When someone has been convicted of a second DWI charge, you may wonder if that means a mandatory license suspension.

The North Carolina Department of Transportation enforces different consequences from the criminal legal system, from the arrest to post-conviction. So you’ll have to deal with the administrative and legal repercussions.

Will I Lose My Driver’s License After A Second DWI Conviction?

For individuals who receive two DWI convictions within three years will have their driver’s license revoked for four years. Also, anyone who refuses a blood alcohol test on the scene will immediately have their license suspended.

However, you may petition the court for limited driving privileges to drive in a limited capacity for activities such as work. However, North Carolina ranks the seriousness of DWI convictions on Levels, and Level II or Level 1 offenders will not receive limited driving privileges. Therefore, it’s best to employ an experienced DWI attorney to help you receive the limited driving allowances, as the lawyer can help illustrate you’re not a danger to society and that not driving would severely impact your life without the ability to drive.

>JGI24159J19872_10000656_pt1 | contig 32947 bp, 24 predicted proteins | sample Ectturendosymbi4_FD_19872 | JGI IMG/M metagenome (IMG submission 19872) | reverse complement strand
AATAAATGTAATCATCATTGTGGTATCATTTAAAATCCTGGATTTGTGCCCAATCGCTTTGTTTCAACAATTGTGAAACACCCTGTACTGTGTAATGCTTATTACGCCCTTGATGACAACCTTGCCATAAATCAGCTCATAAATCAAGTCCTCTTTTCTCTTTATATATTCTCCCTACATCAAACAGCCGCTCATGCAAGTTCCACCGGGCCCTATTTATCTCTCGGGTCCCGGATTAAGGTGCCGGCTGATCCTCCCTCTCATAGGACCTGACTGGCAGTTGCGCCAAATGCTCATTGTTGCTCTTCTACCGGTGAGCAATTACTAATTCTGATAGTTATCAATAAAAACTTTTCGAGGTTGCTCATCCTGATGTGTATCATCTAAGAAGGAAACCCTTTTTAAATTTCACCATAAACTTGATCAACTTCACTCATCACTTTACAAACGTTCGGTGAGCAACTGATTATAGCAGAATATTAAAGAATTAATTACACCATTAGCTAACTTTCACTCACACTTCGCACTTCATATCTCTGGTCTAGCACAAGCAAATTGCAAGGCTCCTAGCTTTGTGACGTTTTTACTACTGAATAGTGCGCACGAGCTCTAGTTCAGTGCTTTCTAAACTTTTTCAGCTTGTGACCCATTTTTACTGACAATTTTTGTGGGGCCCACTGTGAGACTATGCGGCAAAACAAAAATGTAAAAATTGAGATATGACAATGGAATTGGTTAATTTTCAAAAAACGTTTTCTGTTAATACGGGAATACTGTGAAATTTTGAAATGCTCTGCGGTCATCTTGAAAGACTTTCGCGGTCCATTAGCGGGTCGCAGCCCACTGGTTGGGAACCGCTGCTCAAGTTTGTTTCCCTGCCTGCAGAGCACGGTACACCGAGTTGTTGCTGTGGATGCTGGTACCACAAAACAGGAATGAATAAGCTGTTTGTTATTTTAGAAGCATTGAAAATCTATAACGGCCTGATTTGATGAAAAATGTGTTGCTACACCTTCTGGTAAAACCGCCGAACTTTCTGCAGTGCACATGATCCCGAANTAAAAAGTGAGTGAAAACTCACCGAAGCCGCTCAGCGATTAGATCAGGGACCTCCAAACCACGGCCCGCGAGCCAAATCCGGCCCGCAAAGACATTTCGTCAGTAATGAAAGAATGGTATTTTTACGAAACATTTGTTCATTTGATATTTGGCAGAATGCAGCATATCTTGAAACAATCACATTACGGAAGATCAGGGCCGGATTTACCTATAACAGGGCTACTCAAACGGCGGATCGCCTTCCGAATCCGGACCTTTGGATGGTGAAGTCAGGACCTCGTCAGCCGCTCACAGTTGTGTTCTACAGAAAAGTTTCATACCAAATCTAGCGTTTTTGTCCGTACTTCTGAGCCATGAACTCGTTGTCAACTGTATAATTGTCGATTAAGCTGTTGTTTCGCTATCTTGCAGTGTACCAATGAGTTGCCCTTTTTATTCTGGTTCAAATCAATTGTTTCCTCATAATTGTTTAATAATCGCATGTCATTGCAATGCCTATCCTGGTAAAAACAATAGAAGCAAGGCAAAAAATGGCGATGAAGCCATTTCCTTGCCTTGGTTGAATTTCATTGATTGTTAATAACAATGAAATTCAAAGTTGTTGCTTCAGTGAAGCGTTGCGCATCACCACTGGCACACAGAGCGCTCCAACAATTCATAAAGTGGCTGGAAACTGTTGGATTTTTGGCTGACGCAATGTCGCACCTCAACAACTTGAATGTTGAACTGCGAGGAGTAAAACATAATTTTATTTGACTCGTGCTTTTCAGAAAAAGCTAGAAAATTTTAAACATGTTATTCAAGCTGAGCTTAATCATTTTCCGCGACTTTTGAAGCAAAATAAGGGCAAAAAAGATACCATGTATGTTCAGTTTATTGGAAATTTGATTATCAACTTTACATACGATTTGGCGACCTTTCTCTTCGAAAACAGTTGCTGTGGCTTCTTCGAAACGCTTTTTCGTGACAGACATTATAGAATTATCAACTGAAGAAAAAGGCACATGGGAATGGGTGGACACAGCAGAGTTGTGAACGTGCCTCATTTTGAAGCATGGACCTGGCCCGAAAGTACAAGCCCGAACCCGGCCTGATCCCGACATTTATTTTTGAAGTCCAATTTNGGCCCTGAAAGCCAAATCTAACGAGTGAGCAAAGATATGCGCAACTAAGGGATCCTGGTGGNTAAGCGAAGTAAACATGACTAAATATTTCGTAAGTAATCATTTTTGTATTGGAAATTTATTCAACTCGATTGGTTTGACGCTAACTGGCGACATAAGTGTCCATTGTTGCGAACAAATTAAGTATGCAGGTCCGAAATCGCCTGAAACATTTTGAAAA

To have your license reinstated, you will be required to complete a drug and alcohol assessment and treatment program. The court also requires second-time offenders to install an ignition interlock device on their vehicle to have their license reinstated. The driver must blow into the machine to ensure they’re not driving under the influence.

What Should I Do If I’ve Been Charged With A DUI?

Contact the Knox Law Center immediately if you’ve been charged with a DUI. We offer complimentary consultations to help you get a jump start on preparing for your case.

Contacting us immediately is essential, as specific video evidence may be destroyed if not quickly subpoenaed. We can also help expedite your license reinstatement. DWI typically results in 30-day license revocation, and we can usually get your privilege to drive reinstated after only ten days.

Our criminal attorneys in Charlotte serve clients in eastern and central North Carolina (NC), including Charlotte, Concord, Cornelius, Davidson, Denver, Dilworth, Huntersville, Lake Norman, Mooresville, Gastonia, Kannapolis, Salisbury, Matthews, Davidson, Monroe, Pineville, Mooresville, Lincolnton, Huntersville, Lake Norman, Dilworth, South Charlotte, Mecklenburg County, Lincoln County, Cabarrus County, Gaston County and Rowan County.

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